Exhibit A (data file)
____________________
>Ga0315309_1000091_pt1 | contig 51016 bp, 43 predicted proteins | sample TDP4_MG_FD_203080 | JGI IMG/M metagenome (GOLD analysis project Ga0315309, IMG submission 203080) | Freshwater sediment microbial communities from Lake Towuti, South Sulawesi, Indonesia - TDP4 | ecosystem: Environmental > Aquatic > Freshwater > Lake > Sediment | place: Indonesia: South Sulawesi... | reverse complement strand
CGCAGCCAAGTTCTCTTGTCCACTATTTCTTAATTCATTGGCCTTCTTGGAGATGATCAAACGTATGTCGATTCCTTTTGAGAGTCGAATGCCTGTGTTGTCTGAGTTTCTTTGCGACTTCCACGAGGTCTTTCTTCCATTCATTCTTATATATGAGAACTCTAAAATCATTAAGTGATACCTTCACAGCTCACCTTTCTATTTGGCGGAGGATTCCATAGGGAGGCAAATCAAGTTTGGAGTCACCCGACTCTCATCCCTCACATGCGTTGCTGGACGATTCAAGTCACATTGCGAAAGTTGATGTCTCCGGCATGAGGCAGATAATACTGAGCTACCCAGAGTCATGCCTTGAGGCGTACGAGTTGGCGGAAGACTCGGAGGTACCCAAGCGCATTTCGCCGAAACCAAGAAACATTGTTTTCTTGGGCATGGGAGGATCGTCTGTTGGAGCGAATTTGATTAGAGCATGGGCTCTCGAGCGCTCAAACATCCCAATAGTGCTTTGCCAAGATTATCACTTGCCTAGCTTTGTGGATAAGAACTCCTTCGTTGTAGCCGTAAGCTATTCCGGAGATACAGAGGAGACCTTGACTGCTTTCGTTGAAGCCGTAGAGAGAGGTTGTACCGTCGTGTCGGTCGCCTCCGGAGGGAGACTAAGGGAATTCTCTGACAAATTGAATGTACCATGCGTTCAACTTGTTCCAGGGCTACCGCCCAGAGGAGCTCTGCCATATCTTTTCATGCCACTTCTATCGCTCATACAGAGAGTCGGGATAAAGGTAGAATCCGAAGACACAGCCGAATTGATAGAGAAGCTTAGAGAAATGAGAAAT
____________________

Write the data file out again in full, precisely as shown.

>Ga0315309_1000091_pt1 | contig 51016 bp, 43 predicted proteins | sample TDP4_MG_FD_203080 | JGI IMG/M metagenome (GOLD analysis project Ga0315309, IMG submission 203080) | Freshwater sediment microbial communities from Lake Towuti, South Sulawesi, Indonesia - TDP4 | ecosystem: Environmental > Aquatic > Freshwater > Lake > Sediment | place: Indonesia: South Sulawesi... | reverse complement strand
CGCAGCCAAGTTCTCTTGTCCACTATTTCTTAATTCATTGGCCTTCTTGGAGATGATCAAACGTATGTCGATTCCTTTTGAGAGTCGAATGCCTGTGTTGTCTGAGTTTCTTTGCGACTTCCACGAGGTCTTTCTTCCATTCATTCTTATATATGAGAACTCTAAAATCATTAAGTGATACCTTCACAGCTCACCTTTCTATTTGGCGGAGGATTCCATAGGGAGGCAAATCAAGTTTGGAGTCACCCGACTCTCATCCCTCACATGCGTTGCTGGACGATTCAAGTCACATTGCGAAAGTTGATGTCTCCGGCATGAGGCAGATAATACTGAGCTACCCAGAGTCATGCCTTGAGGCGTACGAGTTGGCGGAAGACTCGGAGGTACCCAAGCGCATTTCGCCGAAACCAAGAAACATTGTTTTCTTGGGCATGGGAGGATCGTCTGTTGGAGCGAATTTGATTAGAGCATGGGCTCTCGAGCGCTCAAACATCCCAATAGTGCTTTGCCAAGATTATCACTTGCCTAGCTTTGTGGATAAGAACTCCTTCGTTGTAGCCGTAAGCTATTCCGGAGATACAGAGGAGACCTTGACTGCTTTCGTTGAAGCCGTAGAGAGAGGTTGTACCGTCGTGTCGGTCGCCTCCGGAGGGAGACTAAGGGAATTCTCTGACAAATTGAATGTACCATGCGTTCAACTTGTTCCAGGGCTACCGCCCAGAGGAGCTCTGCCATATCTTTTCATGCCACTTCTATCGCTCATACAGAGAGTCGGGATAAAGGTAGAATCCGAAGACACAGCCGAATTGATAGAGAAGCTTAGAGAAATGAGAAAT